Earth and Mars

Earthlings have long been trying to find out the Martians. Although we haven't had much luck in catching the creatures from the Red Planet, here is our chance to catch the planet itself, well, in the night sky. Apparently, Mars is all set to make its closest approach, in 15 years, to our home planet.

There will be 35.8 million miles distance only within the two neighboring planets next Tuesday. Also, in the same week, on Friday, the Red Planet will be in opposition, which means, Mars and sun will be situated on the exact opposite sides of Earth. On that very day, some of the parts of the world will also be able to witness a total lunar eclipse. Quite a day it'd be!

Mars already appears brighter and it will shine even more vividly as the big day approaches. According to the astronomers, people may get a good view of the Red planet throughout the beginning of August. However, the ongoing massive Martian dust storm is making the surface details of the planet murkier than normal.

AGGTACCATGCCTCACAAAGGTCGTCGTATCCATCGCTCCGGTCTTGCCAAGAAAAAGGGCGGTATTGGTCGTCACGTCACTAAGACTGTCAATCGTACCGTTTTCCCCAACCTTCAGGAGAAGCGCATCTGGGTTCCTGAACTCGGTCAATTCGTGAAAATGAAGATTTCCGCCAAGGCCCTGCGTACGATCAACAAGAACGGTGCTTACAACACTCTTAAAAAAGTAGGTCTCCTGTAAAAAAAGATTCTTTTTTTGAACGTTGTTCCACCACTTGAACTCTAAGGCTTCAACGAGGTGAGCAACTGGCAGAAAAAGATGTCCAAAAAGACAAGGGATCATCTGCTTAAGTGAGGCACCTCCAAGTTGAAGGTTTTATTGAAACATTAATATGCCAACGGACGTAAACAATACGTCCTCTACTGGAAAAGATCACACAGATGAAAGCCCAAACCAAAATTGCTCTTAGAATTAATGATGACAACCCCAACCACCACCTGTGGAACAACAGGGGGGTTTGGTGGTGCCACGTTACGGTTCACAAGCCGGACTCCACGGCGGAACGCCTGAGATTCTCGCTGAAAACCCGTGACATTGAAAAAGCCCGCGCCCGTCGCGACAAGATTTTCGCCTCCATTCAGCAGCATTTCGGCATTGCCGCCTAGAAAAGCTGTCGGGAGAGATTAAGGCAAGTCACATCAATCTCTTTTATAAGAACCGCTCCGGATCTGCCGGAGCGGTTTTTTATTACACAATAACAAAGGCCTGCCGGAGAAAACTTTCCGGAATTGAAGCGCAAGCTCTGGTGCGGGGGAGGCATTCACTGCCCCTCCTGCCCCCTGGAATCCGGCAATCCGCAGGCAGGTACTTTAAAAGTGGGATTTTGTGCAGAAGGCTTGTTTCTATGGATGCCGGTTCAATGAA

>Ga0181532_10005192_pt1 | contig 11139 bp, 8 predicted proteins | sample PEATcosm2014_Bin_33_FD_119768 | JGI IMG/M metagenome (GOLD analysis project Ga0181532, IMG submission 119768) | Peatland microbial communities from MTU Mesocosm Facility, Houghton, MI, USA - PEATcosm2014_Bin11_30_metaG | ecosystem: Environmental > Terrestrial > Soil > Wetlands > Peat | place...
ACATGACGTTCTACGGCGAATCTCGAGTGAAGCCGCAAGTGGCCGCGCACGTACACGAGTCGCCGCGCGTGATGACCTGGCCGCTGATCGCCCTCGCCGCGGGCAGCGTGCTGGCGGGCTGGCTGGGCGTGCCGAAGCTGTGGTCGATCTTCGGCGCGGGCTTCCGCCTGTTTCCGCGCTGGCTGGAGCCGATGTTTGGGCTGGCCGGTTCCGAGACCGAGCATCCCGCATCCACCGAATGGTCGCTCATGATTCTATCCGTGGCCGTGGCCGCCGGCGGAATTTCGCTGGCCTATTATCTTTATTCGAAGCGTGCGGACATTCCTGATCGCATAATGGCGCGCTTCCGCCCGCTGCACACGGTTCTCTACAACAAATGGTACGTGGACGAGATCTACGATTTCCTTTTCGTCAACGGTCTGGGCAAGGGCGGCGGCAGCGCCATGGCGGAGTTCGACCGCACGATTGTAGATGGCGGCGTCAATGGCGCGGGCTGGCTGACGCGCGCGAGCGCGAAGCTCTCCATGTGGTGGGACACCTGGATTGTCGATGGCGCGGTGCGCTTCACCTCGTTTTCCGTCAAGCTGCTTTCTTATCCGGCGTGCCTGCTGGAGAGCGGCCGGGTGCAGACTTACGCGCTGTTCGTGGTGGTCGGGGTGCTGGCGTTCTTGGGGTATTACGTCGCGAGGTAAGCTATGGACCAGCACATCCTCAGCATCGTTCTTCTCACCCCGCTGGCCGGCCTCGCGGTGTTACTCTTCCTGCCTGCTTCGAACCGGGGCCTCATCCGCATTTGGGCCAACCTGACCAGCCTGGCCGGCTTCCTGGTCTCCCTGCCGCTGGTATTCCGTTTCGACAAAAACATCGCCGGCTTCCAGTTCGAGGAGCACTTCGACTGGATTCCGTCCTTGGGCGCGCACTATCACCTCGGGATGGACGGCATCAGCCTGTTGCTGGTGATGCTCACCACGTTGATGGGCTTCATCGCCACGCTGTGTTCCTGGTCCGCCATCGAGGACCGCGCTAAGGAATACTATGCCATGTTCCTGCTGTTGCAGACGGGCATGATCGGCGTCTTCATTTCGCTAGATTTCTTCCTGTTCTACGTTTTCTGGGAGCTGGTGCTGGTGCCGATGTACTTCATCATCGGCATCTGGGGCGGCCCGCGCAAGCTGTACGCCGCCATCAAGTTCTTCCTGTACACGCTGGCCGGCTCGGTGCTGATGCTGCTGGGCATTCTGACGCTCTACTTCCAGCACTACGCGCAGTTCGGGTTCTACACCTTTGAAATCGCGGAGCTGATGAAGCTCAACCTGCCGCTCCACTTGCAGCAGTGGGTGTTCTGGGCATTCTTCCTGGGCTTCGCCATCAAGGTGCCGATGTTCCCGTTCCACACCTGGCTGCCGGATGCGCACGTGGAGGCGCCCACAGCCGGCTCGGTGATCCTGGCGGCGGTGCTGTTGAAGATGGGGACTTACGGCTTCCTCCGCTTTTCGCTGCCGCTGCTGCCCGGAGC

But the storm is a good news too. Essentially, the dust on Mars reflects sunlight, which will make the Red Planet appear even brighter in the night sky, said astronomer Harry Augensen from the Widener University.

Before this, Mars and Earth were seen closest in 2003. At that time they were 34.6 million miles apart, which was the closest distance between the planets in about 60,000 years. According to NASA, that's not happening again until 2287. However, in 2020, we will see another close encounter, when Earth and Mars are supposed to be 38.6 million miles away from each other.

This summer Hubble Space Telescope observed the Red Planet as well as Saturn. You can watch it here: